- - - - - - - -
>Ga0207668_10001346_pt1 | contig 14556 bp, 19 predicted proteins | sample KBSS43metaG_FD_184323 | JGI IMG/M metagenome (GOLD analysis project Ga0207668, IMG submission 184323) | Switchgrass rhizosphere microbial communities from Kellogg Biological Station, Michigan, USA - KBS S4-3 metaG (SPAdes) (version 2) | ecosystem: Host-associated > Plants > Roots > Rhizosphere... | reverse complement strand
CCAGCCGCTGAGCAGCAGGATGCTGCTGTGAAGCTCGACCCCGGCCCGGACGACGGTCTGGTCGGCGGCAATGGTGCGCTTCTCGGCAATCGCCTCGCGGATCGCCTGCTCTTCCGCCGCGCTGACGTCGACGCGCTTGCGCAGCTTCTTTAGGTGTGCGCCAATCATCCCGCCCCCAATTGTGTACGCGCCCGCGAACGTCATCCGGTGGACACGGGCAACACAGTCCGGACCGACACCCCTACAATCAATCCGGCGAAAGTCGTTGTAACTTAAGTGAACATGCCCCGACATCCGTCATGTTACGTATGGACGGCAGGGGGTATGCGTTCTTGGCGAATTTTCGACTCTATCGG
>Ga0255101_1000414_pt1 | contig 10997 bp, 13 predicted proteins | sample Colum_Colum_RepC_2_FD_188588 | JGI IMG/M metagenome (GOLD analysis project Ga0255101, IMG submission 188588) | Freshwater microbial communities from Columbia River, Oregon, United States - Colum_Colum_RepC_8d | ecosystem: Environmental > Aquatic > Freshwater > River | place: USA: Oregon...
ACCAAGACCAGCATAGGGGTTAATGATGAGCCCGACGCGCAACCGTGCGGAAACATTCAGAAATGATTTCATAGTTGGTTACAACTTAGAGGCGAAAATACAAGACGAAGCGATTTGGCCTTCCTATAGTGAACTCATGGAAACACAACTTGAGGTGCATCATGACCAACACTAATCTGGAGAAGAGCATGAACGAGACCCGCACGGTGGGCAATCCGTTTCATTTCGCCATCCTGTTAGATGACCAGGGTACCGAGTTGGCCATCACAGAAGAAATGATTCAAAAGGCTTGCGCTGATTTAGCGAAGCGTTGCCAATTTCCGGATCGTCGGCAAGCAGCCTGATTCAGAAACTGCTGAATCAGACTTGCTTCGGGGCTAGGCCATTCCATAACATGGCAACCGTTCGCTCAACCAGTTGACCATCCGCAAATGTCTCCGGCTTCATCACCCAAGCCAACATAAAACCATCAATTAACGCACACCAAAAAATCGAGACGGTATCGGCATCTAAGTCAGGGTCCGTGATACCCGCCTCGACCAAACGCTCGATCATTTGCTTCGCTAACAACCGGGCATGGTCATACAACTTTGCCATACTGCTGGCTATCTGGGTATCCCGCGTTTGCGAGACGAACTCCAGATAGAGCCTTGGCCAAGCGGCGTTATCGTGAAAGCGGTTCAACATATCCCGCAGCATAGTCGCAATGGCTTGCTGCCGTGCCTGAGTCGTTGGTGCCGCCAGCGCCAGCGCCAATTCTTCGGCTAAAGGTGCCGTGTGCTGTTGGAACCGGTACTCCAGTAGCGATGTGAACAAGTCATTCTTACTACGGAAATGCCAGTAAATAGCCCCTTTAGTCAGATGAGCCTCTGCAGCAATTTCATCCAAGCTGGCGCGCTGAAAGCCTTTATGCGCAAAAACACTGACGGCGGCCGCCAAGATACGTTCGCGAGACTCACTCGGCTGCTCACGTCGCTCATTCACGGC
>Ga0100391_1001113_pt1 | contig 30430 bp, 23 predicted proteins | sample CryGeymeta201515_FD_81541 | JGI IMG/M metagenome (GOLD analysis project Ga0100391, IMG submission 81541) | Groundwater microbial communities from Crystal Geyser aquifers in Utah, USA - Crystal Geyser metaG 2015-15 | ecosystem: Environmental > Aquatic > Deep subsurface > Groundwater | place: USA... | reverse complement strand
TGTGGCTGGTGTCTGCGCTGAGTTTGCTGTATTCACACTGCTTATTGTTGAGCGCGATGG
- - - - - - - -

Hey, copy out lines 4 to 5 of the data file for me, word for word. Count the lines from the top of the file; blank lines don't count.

ACCAAGACCAGCATAGGGGTTAATGATGAGCCCGACGCGCAACCGTGCGGAAACATTCAGAAATGATTTCATAGTTGGTTACAACTTAGAGGCGAAAATACAAGACGAAGCGATTTGGCCTTCCTATAGTGAACTCATGGAAACACAACTTGAGGTGCATCATGACCAACACTAATCTGGAGAAGAGCATGAACGAGACCCGCACGGTGGGCAATCCGTTTCATTTCGCCATCCTGTTAGATGACCAGGGTACCGAGTTGGCCATCACAGAAGAAATGATTCAAAAGGCTTGCGCTGATTTAGCGAAGCGTTGCCAATTTCCGGATCGTCGGCAAGCAGCCTGATTCAGAAACTGCTGAATCAGACTTGCTTCGGGGCTAGGCCATTCCATAACATGGCAACCGTTCGCTCAACCAGTTGACCATCCGCAAATGTCTCCGGCTTCATCACCCAAGCCAACATAAAACCATCAATTAACGCACACCAAAAAATCGAGACGGTATCGGCATCTAAGTCAGGGTCCGTGATACCCGCCTCGACCAAACGCTCGATCATTTGCTTCGCTAACAACCGGGCATGGTCATACAACTTTGCCATACTGCTGGCTATCTGGGTATCCCGCGTTTGCGAGACGAACTCCAGATAGAGCCTTGGCCAAGCGGCGTTATCGTGAAAGCGGTTCAACATATCCCGCAGCATAGTCGCAATGGCTTGCTGCCGTGCCTGAGTCGTTGGTGCCGCCAGCGCCAGCGCCAATTCTTCGGCTAAAGGTGCCGTGTGCTGTTGGAACCGGTACTCCAGTAGCGATGTGAACAAGTCATTCTTACTACGGAAATGCCAGTAAATAGCCCCTTTAGTCAGATGAGCCTCTGCAGCAATTTCATCCAAGCTGGCGCGCTGAAAGCCTTTATGCGCAAAAACACTGACGGCGGCCGCCAAGATACGTTCGCGAGACTCACTCGGCTGCTCACGTCGCTCATTCACGGC
>Ga0100391_1001113_pt1 | contig 30430 bp, 23 predicted proteins | sample CryGeymeta201515_FD_81541 | JGI IMG/M metagenome (GOLD analysis project Ga0100391, IMG submission 81541) | Groundwater microbial communities from Crystal Geyser aquifers in Utah, USA - Crystal Geyser metaG 2015-15 | ecosystem: Environmental > Aquatic > Deep subsurface > Groundwater | place: USA... | reverse complement strand